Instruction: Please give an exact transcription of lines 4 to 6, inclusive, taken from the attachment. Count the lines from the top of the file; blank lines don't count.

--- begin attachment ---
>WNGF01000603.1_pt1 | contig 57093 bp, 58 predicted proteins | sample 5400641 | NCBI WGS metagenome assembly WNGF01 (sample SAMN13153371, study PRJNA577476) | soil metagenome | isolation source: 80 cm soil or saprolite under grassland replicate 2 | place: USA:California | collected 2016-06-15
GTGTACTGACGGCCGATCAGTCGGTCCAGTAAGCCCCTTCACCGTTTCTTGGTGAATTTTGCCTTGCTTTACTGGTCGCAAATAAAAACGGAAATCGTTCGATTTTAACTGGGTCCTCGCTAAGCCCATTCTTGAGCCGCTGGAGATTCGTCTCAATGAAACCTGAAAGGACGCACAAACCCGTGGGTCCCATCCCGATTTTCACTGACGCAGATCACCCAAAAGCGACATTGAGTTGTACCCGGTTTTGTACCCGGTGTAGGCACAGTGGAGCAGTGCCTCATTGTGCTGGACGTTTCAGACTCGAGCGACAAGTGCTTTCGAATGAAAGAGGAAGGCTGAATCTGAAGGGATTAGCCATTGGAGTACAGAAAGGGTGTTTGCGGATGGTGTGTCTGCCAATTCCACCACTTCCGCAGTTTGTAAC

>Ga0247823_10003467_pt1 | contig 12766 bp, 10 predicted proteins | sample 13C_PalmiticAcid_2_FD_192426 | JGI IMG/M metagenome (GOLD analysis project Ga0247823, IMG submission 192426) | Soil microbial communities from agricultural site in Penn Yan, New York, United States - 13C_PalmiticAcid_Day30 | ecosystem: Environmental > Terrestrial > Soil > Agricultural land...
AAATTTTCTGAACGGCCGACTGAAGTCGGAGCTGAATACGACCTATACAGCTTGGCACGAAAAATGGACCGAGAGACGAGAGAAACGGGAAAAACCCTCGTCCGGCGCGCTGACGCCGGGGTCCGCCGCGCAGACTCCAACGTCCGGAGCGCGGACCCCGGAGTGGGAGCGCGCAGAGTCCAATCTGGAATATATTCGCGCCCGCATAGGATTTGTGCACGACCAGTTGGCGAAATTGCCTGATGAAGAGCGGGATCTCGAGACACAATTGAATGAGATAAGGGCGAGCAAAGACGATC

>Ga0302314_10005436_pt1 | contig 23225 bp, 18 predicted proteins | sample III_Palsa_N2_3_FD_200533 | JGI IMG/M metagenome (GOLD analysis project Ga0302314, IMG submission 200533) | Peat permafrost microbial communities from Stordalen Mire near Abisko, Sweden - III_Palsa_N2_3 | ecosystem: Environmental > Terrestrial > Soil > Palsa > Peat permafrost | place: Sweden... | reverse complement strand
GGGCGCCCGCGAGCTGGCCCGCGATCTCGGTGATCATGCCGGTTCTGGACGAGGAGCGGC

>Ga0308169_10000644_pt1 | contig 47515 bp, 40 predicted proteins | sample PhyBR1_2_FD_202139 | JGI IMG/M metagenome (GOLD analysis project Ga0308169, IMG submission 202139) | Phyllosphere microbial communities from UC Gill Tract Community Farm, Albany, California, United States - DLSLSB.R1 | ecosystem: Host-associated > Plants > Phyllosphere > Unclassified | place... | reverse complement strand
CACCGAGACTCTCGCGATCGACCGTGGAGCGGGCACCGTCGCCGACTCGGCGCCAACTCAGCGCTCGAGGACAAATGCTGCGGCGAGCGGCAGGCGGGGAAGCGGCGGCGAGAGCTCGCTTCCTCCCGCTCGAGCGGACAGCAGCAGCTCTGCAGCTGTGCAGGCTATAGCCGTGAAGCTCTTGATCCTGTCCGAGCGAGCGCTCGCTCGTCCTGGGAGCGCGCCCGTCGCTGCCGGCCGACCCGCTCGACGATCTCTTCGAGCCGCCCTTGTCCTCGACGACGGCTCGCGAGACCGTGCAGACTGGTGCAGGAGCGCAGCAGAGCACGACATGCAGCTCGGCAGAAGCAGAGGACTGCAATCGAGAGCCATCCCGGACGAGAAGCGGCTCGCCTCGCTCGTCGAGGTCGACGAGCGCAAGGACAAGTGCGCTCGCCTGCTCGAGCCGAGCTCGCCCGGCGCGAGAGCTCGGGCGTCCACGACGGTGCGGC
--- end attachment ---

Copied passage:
AAATTTTCTGAACGGCCGACTGAAGTCGGAGCTGAATACGACCTATACAGCTTGGCACGAAAAATGGACCGAGAGACGAGAGAAACGGGAAAAACCCTCGTCCGGCGCGCTGACGCCGGGGTCCGCCGCGCAGACTCCAACGTCCGGAGCGCGGACCCCGGAGTGGGAGCGCGCAGAGTCCAATCTGGAATATATTCGCGCCCGCATAGGATTTGTGCACGACCAGTTGGCGAAATTGCCTGATGAAGAGCGGGATCTCGAGACACAATTGAATGAGATAAGGGCGAGCAAAGACGATC

>Ga0302314_10005436_pt1 | contig 23225 bp, 18 predicted proteins | sample III_Palsa_N2_3_FD_200533 | JGI IMG/M metagenome (GOLD analysis project Ga0302314, IMG submission 200533) | Peat permafrost microbial communities from Stordalen Mire near Abisko, Sweden - III_Palsa_N2_3 | ecosystem: Environmental > Terrestrial > Soil > Palsa > Peat permafrost | place: Sweden... | reverse complement strand
GGGCGCCCGCGAGCTGGCCCGCGATCTCGGTGATCATGCCGGTTCTGGACGAGGAGCGGC